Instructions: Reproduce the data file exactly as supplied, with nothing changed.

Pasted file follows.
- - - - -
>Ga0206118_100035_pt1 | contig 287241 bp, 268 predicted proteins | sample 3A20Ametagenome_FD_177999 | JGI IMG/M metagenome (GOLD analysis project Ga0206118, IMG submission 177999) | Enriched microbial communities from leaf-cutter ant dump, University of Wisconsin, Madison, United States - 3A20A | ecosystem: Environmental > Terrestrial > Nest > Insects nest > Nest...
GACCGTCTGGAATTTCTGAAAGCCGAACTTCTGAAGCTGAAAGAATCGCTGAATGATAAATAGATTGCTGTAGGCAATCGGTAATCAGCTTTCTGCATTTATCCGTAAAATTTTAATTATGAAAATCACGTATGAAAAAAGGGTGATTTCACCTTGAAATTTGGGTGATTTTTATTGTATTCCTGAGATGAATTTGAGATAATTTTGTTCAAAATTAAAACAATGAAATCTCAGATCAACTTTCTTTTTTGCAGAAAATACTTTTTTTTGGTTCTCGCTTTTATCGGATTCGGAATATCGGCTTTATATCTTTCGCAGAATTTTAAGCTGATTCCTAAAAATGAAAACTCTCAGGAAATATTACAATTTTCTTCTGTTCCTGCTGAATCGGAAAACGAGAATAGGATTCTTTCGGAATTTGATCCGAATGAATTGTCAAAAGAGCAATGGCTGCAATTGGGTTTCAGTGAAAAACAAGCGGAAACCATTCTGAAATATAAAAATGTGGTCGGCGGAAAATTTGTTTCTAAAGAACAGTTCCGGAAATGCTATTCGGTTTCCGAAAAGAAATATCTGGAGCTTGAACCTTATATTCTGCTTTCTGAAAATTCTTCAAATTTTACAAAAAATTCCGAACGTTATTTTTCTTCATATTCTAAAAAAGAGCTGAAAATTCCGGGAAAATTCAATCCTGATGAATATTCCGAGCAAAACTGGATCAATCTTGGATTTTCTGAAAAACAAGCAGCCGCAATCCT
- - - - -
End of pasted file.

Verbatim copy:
>Ga0206118_100035_pt1 | contig 287241 bp, 268 predicted proteins | sample 3A20Ametagenome_FD_177999 | JGI IMG/M metagenome (GOLD analysis project Ga0206118, IMG submission 177999) | Enriched microbial communities from leaf-cutter ant dump, University of Wisconsin, Madison, United States - 3A20A | ecosystem: Environmental > Terrestrial > Nest > Insects nest > Nest...
GACCGTCTGGAATTTCTGAAAGCCGAACTTCTGAAGCTGAAAGAATCGCTGAATGATAAATAGATTGCTGTAGGCAATCGGTAATCAGCTTTCTGCATTTATCCGTAAAATTTTAATTATGAAAATCACGTATGAAAAAAGGGTGATTTCACCTTGAAATTTGGGTGATTTTTATTGTATTCCTGAGATGAATTTGAGATAATTTTGTTCAAAATTAAAACAATGAAATCTCAGATCAACTTTCTTTTTTGCAGAAAATACTTTTTTTTGGTTCTCGCTTTTATCGGATTCGGAATATCGGCTTTATATCTTTCGCAGAATTTTAAGCTGATTCCTAAAAATGAAAACTCTCAGGAAATATTACAATTTTCTTCTGTTCCTGCTGAATCGGAAAACGAGAATAGGATTCTTTCGGAATTTGATCCGAATGAATTGTCAAAAGAGCAATGGCTGCAATTGGGTTTCAGTGAAAAACAAGCGGAAACCATTCTGAAATATAAAAATGTGGTCGGCGGAAAATTTGTTTCTAAAGAACAGTTCCGGAAATGCTATTCGGTTTCCGAAAAGAAATATCTGGAGCTTGAACCTTATATTCTGCTTTCTGAAAATTCTTCAAATTTTACAAAAAATTCCGAACGTTATTTTTCTTCATATTCTAAAAAAGAGCTGAAAATTCCGGGAAAATTCAATCCTGATGAATATTCCGAGCAAAACTGGATCAATCTTGGATTTTCTGAAAAACAAGCAGCCGCAATCCT